To access full (non-subtitled) videos of witness testimony for a village, please visit the Registered users area
1 Execution site(s)
Stanislawa B., born in 1924, recalls: “A few days after their arrival, the Germans took all the books and valuables from the synagogue and put them on the street. They poured oil all over them and set them on fire. They gathered together many Jews there, mainly very poor people: men, women and children. The Jews had to run around the fire and jump above it. One little boy didn’t want to jump, he was scared. I saw him, I was standing nearby. He started to flee. The Ukrainian policeman caught him and he hit that little boy in the back with his gun. The Jewish boy fell down. Later, I saw a bloody mark on that spot. We were standing there, helpless, we couldn’t do anything (…)” (Eyewitness n°394, interviewed in Oleszyce, on December 07, 2014)
Court inquiries about executions and mass graves
1. Date and place of execution: 14.01.1943-03.1943
2. Type of execution (shooting, hanging or other): shooting;
3. Data on the executed victims (Polish, Jews, other nationalities): 58 Jews, fugitives from the Lubaczow ghetto, were shot n the Jewish cemetery by the German gendarmes and the Ukrainian policemen; victims were buried on the shooting site, in a mass grave of 10m x 2m; (RG-15.019M Reel 10, file 34)
Oleszyce is a small town in the Subcarpathian Voivodeship in Poland. The town’s owner, Hieronim Sieniawski, supported Jewish settlement in his town, so Jews had lived in Oleszyce since 1576. We know from the evidence from 1643 that the Jews from Oleszyce had a cheddar, cemetery, synagogue and beth midrash. In 1921, there were 2,917 citizens living in Oleszyce, including 1,590 Jews who made up 55% of the whole population. According to one of our witnesses, Stanislawa B., born in 1924, the Jews lived mainly in the center of Oleszyce and Poles and Ukrainians lived in the suburbs. Stanislawa recalls that the Jews from Oleszyce were mainly traders and artisans: shoemakers, tailors, carpenters or hairdressers.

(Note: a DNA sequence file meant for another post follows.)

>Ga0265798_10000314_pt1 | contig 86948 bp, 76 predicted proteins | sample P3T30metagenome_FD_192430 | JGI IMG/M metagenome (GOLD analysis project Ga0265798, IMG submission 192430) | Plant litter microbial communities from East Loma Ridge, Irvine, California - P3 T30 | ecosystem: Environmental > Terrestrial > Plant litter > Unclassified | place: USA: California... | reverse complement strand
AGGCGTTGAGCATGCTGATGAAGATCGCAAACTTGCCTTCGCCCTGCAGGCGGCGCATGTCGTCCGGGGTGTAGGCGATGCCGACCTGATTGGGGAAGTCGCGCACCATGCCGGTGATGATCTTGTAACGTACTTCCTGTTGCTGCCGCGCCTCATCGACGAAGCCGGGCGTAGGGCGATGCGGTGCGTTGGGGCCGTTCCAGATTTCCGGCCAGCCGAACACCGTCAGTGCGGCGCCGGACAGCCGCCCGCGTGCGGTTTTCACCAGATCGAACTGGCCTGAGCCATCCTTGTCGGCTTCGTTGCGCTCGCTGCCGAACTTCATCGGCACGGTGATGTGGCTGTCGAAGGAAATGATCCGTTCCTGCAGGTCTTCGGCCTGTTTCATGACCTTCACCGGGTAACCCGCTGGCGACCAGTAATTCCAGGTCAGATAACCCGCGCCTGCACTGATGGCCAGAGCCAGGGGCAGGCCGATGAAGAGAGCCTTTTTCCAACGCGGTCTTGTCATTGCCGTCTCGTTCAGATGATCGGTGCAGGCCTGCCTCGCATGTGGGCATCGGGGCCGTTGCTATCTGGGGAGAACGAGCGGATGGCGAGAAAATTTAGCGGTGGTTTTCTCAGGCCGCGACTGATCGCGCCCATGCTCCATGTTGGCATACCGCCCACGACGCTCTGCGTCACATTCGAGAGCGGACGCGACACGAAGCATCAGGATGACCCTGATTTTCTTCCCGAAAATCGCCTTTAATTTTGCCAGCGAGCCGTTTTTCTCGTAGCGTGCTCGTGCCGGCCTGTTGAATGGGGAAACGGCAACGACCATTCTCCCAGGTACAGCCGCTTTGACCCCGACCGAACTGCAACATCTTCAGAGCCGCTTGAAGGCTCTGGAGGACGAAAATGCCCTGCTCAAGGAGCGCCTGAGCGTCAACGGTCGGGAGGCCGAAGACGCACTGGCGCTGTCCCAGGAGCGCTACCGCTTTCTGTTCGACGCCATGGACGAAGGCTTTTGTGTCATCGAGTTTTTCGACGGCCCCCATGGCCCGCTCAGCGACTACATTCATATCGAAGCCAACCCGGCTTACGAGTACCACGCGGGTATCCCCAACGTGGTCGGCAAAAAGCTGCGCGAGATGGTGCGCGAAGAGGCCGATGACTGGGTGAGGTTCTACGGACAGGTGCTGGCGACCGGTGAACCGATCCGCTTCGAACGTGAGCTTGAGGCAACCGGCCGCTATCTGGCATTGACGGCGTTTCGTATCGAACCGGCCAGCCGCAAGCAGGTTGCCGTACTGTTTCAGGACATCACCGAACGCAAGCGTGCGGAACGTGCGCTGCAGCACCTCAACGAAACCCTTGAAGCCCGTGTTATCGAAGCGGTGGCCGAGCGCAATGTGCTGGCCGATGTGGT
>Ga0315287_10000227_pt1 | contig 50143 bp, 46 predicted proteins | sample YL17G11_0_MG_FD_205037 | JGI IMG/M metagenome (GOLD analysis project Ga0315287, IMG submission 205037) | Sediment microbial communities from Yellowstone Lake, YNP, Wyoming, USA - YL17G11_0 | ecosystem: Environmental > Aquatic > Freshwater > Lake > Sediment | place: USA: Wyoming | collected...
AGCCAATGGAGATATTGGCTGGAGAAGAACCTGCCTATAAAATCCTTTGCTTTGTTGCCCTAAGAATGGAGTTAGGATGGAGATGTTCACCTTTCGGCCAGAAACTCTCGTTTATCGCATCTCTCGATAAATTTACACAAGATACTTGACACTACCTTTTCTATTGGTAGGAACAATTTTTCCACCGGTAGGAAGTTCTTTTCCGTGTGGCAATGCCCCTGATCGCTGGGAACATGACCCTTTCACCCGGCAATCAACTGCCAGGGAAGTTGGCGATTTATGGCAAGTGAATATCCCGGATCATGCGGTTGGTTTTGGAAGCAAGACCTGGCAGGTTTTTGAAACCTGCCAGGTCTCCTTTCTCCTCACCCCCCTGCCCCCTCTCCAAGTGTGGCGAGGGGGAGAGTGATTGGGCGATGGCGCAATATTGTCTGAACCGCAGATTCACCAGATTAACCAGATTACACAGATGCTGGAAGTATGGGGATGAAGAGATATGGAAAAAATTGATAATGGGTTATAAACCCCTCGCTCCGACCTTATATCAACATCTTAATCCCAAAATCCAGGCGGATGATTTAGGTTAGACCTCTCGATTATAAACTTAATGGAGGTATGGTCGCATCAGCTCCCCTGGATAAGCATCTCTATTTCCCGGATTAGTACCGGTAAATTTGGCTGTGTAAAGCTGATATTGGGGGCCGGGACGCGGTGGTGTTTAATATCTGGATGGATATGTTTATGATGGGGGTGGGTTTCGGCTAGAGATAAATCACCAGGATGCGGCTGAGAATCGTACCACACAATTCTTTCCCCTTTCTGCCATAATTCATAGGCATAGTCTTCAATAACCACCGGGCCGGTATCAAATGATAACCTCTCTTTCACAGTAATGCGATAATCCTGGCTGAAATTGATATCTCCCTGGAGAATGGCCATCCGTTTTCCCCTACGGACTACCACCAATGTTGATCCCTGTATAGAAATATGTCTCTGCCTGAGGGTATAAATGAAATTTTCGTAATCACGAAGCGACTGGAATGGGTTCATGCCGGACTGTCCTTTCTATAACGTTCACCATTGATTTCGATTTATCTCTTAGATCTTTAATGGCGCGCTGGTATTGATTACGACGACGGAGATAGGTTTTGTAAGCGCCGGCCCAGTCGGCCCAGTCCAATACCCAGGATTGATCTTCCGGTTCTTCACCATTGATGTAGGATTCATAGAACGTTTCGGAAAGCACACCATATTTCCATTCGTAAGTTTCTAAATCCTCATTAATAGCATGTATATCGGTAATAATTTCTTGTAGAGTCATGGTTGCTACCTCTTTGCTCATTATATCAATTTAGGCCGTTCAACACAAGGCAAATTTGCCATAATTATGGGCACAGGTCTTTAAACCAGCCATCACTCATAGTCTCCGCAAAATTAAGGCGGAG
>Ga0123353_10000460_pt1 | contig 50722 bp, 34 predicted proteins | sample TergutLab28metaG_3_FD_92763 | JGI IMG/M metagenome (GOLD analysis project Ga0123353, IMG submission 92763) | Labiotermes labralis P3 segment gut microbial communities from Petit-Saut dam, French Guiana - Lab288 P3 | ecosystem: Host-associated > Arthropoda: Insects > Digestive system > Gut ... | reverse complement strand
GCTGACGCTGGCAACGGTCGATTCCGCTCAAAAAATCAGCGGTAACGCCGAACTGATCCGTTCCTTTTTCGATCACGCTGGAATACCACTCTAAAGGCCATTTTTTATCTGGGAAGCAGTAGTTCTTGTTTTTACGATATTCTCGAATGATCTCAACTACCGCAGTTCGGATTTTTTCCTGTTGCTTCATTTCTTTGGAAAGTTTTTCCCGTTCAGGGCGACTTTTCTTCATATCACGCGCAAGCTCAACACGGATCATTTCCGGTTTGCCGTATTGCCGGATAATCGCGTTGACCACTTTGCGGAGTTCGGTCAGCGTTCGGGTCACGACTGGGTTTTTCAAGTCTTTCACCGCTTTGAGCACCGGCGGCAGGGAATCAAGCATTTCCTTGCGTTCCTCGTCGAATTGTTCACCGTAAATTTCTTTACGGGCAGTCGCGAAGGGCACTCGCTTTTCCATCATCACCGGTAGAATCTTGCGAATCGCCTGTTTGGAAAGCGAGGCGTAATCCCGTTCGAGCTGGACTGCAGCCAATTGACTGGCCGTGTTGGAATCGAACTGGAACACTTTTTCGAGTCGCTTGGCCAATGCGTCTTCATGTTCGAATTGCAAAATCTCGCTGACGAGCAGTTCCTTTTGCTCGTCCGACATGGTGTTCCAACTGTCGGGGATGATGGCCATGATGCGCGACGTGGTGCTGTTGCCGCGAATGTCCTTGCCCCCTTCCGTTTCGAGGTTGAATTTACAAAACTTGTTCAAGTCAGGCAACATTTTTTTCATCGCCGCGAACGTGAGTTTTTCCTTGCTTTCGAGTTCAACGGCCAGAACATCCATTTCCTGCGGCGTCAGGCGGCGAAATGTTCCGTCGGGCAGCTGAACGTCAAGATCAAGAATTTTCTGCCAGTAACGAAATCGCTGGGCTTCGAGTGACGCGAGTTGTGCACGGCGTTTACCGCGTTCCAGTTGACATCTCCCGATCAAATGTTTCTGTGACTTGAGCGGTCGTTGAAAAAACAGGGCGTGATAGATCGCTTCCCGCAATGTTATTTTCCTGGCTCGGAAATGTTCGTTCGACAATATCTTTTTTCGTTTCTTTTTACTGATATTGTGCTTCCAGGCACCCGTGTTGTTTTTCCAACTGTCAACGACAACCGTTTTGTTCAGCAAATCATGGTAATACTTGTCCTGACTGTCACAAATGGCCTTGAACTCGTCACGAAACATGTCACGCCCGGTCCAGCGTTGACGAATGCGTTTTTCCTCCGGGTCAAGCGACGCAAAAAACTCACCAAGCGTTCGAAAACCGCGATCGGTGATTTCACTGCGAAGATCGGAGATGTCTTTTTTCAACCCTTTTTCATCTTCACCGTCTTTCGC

In September 1939, the Germans invaded Poland and arrived in Oleszyce. After their brief occupation, Oleszyce was under Soviet occupation from 1939 till 1941. The Germans reoccupied Oleszyce and its surroundings in June 1941. According to witnesses interviewed by Yahad – In Unum, before setting the synagogue on fire, the Germans forced the Jews to burn all the books from the synagogue. Kazimiera R., born in 1925, remembers the Jews dancing around the fire and singing, forced by the Germans. In November 1942, the Germans displaced more than 2.000 Jews from Oleszyce to the Lubaczow ghetto, established on October 8, 1942. According to one source, about 1.000 of these Jews were sent to the Belzec death camp before the end of November. After the liquidation of the Lubaczow ghetto in January 1943, many Jews ran away and went into hiding in Oleszyce and its surroundings. They were hunted down by Ukrainian policemen, who shot them in the local Jewish cemetery. According to the Polish archives, from January until March 1943, more than 127 Jews from Oleszyce and neighboring villages were executed in the Jewish cemetery in Oleszyce.
Do you have additional information regarding a village that you would like to share with Yahad ?
Please contact us at email@example.com
or by calling Yahad – In Unum at +33 (0) 1 53 20 13 17